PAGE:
[I’m not sure how much I agree with importing a very worthy, but very American concept into an English school. Sure we’re multicultural – 3 quarters non white, roughly 30 different languages spoken, pupils’ backgrounds include African (particularly Ghana and Nigeria), Caribbean, Polish, Lithuanian, Indian, Pakistani, Bangladeshi, Sri-Lankan, Somalian, Afghani, Iranian. Black History Month is a very different thing to the traditional American concept and I’m not sure whether we’ve got it right yet. I’d rather every month recognised non-European history, but I understand the point of special awareness raising months to counter historical imbalances.]

Nevertheless, letter to parents written and passed on to admin staff to send out, posters printed, tickets printed, email sent out to staff involved – this is all a week later than it should have been as government inspectors were in during previous week.

Headache moves to rear of left eye.

10.55 – Form time. I haven’t prepared anything. Most pupils happy to sit and chat, some do homework in class computers, others play keyboard happily. Pupil A is more interested in placing Pupil B in a headlock, which I don’t notice immediately as Pupil C (not a member of my form) has decided to come into room unannounced to express his teenage love for Pupil D by pushing her, attempting to steal her bag, then running out of the room.

Pupil D races out in hot pursuit, by which time Pupil B’s cries have got my attention. The threat of detention splits them apart but ensuing bad language forces me to explain yet again why using ‘gay’ as a derogatory term is unnacceptable. As several pupils are members of odious African churches, this argument is resisted fiercely. I am not allowed to suggest that the best thing to do with the advice of religious figures is to assume the opposite is true.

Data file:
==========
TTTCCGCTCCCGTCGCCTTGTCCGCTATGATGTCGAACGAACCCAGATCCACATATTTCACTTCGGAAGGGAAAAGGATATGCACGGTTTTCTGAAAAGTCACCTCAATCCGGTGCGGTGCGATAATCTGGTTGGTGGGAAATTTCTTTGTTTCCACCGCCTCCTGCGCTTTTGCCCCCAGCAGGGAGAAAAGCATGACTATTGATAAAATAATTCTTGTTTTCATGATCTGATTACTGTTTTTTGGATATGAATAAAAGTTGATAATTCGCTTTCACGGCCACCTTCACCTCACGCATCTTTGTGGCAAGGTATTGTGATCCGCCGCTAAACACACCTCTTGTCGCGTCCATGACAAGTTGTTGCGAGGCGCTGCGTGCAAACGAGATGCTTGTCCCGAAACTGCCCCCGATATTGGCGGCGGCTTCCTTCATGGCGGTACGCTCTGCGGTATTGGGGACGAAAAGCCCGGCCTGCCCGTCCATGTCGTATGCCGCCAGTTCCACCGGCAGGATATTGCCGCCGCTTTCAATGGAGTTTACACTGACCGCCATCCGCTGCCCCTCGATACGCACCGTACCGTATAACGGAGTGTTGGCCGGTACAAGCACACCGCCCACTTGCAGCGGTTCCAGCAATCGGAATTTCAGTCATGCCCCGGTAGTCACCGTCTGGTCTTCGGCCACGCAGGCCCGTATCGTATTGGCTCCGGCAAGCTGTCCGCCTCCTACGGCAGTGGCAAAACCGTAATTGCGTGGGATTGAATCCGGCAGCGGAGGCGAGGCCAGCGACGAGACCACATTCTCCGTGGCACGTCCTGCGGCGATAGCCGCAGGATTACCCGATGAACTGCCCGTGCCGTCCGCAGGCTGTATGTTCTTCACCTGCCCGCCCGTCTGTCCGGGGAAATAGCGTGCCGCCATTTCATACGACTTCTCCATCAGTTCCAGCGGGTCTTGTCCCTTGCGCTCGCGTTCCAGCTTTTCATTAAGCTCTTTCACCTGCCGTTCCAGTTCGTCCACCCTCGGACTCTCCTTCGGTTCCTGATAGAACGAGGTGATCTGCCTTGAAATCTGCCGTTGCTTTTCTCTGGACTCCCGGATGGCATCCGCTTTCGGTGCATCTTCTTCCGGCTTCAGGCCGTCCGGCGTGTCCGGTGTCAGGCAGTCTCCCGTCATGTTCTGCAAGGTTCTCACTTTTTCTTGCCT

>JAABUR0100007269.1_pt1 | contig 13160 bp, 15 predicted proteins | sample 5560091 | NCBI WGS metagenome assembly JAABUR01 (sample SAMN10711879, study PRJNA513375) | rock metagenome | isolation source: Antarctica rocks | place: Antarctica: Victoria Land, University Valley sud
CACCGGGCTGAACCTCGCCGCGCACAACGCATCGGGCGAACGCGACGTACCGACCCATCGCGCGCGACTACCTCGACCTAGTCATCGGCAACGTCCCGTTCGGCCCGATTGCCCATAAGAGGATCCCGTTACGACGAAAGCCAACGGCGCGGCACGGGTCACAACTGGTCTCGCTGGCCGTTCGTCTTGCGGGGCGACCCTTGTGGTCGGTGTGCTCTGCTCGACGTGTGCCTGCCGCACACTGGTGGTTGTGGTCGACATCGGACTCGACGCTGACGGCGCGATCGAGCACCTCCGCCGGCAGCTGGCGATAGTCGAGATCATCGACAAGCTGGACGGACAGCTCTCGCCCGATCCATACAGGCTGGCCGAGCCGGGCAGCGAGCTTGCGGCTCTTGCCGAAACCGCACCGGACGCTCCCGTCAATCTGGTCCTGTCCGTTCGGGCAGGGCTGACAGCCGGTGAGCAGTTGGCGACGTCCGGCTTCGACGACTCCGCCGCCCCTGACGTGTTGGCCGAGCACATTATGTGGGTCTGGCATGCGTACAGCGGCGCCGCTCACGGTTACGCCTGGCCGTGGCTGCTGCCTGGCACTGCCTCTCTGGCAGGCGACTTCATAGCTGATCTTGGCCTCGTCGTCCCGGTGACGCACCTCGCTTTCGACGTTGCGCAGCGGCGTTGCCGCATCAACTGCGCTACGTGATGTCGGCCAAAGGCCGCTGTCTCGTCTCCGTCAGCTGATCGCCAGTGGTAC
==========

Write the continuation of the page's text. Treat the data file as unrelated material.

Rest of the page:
Headache behind both eyes and at base of neck.

11.25 – First of three back to back year 7 classes – I teach the lower ability half of the 11-12 year olds in our school.

The lesson involves taking the names of famous musicians, turning them into a rhythm, then adding notes to create a short ostinato.

Class 1 manage to stand behind chairs, ready to start lesson after only 7 minutes of noise and foolishness. They love the idea of turning ‘Alicia Keys’ into an ostinato, but do not have the skills to work with a partner creating their own version. (Except pupil E and F, who are wonderful.)

Class 2 manage to stand behind chairs ready to start lesson after 10 minutes of noise and foolishness. I make them line-up outside classroom and re-enter room twice. They two love the idea of turning ‘Alicia Keys’ into an ostinato, and as a whole group are more than capable of singing this and me ‘Steve Vai’ ostinato in two parts. I try asking them to go to the keyboards to create their own ostinatos. Some great successes, some abysmal failures. Several pupils have discovered the sound effects kit on the keyboard. My pleas that cow and gunshot sound effects are un-pitched fall on deaf ears.

I realise I will need to go back to basics with these pupils – lack of group co-operation skills is hampering musical progress.

13.25 – Lunch break. I chase up emails for BHM concert, help some pupils with keyboard practice, attempt to unpack some boxes of office equipment and try to get some of our newly refurbished practice rooms into some sort of order. I also answer some email correspondence, and drink some water.

Headache eases somewhat.

14.00 – Class 3 – we try pair work – pupils run straight to keyboards despite clear instructions not to do so – we are trying a vocal exercise. Bring pupils back, repeat instructions. They run straight to keyboards again.

Time to improvise